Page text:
- Source: Ed Jackson
- Marker: Washington Guns
- Location: Immediately East of the Savannah City Hall, Bay St.
These bronze cannon were presented to the Chatham Artillery
by President Washington after his visit to Savannah in 1791. Of
English and French make, respectively, they are excellent examples
of the art of ordnance manufacture in the 18th century.
An inscription on the British 6 pounder states that it was
“surrendered by the capitulation of York Town Oct. 19, 1781.”
The English cannon was cast in 1758 during the reign of George II
and the royal insignia and motto of the Order of the Garter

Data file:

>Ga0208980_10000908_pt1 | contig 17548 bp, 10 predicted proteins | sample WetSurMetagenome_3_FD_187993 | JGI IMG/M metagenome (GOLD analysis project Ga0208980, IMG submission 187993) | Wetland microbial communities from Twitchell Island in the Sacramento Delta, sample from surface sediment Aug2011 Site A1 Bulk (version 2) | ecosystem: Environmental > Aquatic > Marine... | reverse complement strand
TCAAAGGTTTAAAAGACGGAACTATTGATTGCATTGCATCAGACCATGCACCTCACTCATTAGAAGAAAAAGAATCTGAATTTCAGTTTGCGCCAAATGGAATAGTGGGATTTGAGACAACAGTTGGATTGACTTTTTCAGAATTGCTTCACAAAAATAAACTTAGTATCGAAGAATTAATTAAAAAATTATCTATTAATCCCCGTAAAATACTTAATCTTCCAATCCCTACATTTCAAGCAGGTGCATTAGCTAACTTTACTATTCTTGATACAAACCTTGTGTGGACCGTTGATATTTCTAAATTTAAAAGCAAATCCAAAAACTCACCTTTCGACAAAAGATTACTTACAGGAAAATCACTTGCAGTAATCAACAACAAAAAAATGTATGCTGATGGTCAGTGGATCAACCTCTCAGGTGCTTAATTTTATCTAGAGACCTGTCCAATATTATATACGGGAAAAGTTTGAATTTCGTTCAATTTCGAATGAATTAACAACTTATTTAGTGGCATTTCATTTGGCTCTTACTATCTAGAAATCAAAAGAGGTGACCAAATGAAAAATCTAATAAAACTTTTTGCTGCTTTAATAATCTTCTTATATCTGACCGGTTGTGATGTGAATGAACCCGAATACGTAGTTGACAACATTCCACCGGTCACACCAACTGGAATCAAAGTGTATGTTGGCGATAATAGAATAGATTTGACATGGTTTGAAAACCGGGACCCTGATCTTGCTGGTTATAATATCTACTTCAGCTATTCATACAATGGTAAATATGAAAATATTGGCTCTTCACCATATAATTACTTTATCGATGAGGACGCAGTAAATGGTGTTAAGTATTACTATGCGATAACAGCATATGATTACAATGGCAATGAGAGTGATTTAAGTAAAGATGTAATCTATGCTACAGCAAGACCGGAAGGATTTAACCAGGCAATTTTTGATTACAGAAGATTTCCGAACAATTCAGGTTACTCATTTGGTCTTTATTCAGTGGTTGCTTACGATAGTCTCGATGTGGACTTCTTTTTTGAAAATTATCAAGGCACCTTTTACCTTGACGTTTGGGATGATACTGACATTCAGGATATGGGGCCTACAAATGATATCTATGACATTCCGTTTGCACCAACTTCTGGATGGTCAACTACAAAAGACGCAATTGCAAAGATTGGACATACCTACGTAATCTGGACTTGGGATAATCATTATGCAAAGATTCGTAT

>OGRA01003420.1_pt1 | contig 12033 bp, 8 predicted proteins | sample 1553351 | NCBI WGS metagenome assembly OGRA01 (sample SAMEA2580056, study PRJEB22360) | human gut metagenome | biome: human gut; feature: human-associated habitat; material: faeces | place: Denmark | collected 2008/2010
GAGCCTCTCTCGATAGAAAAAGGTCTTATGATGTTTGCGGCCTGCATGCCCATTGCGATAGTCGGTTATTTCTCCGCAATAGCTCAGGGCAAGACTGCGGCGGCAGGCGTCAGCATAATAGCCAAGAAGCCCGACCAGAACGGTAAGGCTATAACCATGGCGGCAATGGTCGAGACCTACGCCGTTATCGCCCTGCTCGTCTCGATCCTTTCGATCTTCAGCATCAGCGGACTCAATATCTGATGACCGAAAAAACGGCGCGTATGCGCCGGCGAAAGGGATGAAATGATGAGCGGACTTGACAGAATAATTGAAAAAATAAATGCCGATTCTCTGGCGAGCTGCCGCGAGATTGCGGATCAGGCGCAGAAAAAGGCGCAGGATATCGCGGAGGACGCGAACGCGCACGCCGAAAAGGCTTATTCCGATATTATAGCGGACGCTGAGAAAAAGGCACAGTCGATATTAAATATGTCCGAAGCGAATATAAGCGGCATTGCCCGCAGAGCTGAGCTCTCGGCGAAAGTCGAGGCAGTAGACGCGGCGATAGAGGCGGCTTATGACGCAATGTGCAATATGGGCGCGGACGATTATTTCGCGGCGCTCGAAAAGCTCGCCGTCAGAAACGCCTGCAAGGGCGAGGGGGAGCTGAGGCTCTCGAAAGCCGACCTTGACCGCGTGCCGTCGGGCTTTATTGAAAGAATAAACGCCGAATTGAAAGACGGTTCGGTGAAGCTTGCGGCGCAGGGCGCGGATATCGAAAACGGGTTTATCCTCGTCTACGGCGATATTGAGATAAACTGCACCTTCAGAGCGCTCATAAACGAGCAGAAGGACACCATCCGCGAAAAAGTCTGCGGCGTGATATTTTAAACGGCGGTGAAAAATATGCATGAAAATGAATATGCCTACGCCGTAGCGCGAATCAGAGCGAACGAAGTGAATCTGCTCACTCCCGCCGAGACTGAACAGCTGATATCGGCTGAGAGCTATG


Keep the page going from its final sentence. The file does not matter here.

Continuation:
appear on its barrel.
The French gun was manufactured at Strasburg in 1756. On its
elaborately engraved barrel appear the coat of arms of Louis XIV:
the sun which was the emblem of that monarch, and a Latin inscription
(which Louis XIV first ordered placed on French cannon) meaning
“Last Argument of Kings.” The dolphins were emblematic of the
Dauphin of France. The gun was individually named “La Populaire.”
Reminders of America’s hard-won struggle for Independence and
of the great man who led the Continental forces in the Revolution,
the historic “Washington Guns” were placed on public display here
through co-operation of the Chatham Artillery and the City of Savannah.
025 - 53 GEORGIA HISTORIC MARKER 1982